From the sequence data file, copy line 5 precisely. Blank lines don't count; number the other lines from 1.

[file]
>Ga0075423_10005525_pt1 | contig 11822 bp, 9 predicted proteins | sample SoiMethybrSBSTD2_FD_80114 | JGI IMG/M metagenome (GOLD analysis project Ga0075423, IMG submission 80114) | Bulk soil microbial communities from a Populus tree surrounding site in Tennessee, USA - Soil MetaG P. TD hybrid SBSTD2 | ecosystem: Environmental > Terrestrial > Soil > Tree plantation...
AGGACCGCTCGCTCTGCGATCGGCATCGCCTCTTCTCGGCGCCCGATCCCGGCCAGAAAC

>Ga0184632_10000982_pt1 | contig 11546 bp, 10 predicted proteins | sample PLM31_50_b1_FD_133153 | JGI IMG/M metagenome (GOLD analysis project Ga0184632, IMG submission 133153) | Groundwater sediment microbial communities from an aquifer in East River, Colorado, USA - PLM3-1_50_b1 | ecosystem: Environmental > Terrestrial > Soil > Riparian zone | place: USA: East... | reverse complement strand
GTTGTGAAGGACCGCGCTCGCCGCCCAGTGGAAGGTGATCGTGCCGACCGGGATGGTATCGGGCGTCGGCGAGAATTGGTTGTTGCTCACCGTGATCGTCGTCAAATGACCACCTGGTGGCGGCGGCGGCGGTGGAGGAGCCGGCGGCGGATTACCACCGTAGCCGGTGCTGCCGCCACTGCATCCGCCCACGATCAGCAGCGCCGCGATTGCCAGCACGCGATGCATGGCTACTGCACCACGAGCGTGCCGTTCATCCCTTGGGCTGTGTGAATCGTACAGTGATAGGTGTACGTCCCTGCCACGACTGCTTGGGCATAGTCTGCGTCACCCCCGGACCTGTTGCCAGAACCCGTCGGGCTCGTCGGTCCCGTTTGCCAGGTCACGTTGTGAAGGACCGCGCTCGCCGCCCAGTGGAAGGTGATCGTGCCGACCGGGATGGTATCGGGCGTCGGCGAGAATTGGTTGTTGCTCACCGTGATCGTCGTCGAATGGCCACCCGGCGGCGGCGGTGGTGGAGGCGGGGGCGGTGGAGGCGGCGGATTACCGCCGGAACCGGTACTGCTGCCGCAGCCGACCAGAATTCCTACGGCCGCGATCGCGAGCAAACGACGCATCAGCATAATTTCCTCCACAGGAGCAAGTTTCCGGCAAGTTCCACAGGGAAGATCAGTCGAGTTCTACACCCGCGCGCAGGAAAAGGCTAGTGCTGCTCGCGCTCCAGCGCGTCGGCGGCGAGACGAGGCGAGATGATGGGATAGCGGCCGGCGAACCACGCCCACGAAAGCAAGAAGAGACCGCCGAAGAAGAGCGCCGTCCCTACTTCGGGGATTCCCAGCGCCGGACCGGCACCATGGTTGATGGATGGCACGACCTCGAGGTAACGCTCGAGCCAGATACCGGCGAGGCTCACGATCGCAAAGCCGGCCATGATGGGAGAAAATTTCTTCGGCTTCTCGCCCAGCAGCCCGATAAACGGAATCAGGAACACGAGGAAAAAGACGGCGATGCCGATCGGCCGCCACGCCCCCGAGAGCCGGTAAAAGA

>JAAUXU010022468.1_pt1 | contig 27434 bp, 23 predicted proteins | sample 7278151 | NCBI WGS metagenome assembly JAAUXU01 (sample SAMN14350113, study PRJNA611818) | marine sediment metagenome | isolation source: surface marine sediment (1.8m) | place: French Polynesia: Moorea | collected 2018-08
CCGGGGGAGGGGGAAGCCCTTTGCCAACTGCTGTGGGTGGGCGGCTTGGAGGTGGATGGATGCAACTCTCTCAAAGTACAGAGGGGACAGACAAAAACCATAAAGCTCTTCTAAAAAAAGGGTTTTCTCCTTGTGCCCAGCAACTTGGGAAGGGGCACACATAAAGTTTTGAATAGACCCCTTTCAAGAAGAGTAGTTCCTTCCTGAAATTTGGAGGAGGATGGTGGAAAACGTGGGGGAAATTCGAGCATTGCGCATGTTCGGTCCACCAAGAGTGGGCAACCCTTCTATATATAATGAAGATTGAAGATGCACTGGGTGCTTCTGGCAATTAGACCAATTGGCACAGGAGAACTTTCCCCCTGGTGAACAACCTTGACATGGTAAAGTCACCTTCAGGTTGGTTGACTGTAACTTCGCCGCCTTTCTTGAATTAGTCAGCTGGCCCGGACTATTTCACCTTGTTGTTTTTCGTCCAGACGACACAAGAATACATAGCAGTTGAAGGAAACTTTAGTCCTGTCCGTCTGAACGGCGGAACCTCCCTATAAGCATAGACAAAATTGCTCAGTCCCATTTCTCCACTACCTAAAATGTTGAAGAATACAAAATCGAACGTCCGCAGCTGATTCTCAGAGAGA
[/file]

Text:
>JAAUXU010022468.1_pt1 | contig 27434 bp, 23 predicted proteins | sample 7278151 | NCBI WGS metagenome assembly JAAUXU01 (sample SAMN14350113, study PRJNA611818) | marine sediment metagenome | isolation source: surface marine sediment (1.8m) | place: French Polynesia: Moorea | collected 2018-08